“You will be astonished if I tell you that according to old ceremonials, he is not a good Hindu who does not eat beef.”
The beef issue has become a talking point in our country in the past few months, starting with the Maharashtra Animal Preservation bill, which banned the slaughter of bulls and bullocks, previously allowed based on a fit-for-slaughter certificate. In October 2015, a man was ruthlessly lynched in Dadri, Uttar Pradesh by a mob that believed he possessed beef. Shortly after that, a 30-member police team illegally entered the canteen of Kerala house to search for beef. Beef sale was outlawed in Jammu and Kashmir after a Public Interest Litigation was filed that contended that slaughtering and sale of bovine animals was rampant in certain parts of the state and affected the religious sentiments of a section of the society.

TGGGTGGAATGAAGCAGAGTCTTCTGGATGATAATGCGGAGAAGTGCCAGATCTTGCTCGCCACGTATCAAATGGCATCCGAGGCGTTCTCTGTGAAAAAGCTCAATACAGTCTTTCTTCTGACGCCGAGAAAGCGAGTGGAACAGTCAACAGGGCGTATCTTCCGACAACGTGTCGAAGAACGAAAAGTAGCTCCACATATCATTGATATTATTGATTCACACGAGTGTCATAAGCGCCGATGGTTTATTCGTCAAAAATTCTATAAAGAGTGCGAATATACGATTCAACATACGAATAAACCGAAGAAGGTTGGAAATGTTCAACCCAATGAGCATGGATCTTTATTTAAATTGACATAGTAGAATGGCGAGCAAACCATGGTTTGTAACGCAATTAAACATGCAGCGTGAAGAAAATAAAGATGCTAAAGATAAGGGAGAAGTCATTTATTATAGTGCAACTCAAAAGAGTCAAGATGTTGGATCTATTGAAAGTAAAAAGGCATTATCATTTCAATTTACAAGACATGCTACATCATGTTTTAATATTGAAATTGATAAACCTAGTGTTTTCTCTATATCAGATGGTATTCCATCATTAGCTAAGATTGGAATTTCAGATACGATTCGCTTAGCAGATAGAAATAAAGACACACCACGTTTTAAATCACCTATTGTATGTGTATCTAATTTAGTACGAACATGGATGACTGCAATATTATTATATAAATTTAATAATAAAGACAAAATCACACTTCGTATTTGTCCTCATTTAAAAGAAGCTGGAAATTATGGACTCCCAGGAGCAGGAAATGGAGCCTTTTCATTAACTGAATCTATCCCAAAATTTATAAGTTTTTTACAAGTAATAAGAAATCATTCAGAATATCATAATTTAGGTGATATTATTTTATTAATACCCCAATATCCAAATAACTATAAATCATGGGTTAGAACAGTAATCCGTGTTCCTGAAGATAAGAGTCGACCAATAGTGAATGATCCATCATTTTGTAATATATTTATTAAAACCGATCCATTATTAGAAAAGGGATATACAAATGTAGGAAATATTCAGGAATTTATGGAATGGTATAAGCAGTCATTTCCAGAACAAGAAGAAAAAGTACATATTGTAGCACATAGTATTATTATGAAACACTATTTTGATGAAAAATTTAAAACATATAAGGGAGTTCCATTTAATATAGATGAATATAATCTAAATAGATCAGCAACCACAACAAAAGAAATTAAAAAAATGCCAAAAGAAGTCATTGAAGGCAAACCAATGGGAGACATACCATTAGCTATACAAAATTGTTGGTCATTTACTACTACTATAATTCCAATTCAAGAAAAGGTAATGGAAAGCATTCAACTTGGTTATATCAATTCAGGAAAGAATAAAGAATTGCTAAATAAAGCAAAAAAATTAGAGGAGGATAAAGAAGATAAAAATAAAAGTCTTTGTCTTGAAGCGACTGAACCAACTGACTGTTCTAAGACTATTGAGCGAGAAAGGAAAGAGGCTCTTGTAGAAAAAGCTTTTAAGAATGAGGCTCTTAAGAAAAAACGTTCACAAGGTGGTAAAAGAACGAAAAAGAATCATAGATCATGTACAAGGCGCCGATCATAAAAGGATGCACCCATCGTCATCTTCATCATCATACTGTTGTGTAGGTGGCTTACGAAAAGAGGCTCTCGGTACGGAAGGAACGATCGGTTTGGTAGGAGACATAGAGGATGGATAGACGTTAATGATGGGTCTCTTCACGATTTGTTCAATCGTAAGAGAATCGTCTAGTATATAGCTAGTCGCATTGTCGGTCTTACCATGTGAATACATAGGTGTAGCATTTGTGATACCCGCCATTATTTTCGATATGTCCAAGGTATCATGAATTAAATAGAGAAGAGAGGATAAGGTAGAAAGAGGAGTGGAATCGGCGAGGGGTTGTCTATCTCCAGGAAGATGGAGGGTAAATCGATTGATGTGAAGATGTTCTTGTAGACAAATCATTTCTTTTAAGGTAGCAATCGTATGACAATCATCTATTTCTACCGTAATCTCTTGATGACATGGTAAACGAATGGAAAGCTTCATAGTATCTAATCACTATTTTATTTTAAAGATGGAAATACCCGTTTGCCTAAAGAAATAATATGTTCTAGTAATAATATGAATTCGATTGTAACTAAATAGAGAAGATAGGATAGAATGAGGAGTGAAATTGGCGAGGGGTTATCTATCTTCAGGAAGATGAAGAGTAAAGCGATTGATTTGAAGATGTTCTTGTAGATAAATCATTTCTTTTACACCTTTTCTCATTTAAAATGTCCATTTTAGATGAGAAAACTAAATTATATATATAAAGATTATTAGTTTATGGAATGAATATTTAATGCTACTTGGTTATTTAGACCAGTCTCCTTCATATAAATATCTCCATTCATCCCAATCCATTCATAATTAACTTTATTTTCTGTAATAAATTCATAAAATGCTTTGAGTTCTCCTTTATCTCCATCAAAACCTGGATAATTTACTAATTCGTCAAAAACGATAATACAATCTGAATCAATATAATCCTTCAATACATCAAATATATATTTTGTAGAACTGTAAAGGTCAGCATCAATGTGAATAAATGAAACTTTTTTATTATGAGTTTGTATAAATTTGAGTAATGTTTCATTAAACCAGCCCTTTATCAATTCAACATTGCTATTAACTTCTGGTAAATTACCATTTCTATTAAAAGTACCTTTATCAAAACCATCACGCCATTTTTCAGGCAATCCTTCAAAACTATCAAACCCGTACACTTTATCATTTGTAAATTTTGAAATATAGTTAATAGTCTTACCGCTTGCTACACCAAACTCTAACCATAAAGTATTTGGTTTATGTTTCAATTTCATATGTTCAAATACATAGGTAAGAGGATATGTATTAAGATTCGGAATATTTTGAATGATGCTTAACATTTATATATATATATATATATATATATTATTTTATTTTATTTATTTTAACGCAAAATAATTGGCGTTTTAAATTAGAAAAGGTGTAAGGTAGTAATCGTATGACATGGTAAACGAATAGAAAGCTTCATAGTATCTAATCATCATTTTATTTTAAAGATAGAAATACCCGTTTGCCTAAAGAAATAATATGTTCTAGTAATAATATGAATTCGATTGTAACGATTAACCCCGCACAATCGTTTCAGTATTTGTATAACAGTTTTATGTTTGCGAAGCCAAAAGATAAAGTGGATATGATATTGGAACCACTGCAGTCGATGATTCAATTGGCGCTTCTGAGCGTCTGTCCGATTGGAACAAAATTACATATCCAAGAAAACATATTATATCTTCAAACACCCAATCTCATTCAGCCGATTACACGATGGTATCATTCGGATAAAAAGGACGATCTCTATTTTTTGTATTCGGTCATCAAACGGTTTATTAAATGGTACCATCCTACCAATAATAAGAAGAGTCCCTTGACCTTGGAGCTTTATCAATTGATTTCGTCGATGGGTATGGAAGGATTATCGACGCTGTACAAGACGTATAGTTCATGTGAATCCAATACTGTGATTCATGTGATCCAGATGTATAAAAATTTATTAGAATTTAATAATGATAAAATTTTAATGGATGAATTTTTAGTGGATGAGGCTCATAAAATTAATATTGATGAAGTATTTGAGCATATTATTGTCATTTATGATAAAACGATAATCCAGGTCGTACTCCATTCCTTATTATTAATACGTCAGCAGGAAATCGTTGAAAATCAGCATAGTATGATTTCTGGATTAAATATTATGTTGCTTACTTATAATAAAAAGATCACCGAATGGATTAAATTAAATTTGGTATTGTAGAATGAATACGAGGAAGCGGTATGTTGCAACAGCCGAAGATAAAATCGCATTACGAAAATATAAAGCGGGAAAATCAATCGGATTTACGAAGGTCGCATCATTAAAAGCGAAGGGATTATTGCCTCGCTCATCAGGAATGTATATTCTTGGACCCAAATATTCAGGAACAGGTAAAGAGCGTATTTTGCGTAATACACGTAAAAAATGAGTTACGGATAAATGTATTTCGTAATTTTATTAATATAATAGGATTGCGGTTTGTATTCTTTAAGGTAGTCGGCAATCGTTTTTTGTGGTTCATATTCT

This week, a student film, called, ‘Caste on the Menu Card’ was not allowed to be screened at the Jeevika Film Festival by the Ministry of Information and Broadcasting because the synopsis of the film mentioned the word ‘beef’, further fuelling the debate around beef. Despite not getting clearance, the jury of the film festival awarded the film two prizes, ‘Best Student Documentary’ and ‘Jeevika Freedom Award’. The film looks at the paradigm of beef consumption within the caste hierarchy in Mumbai.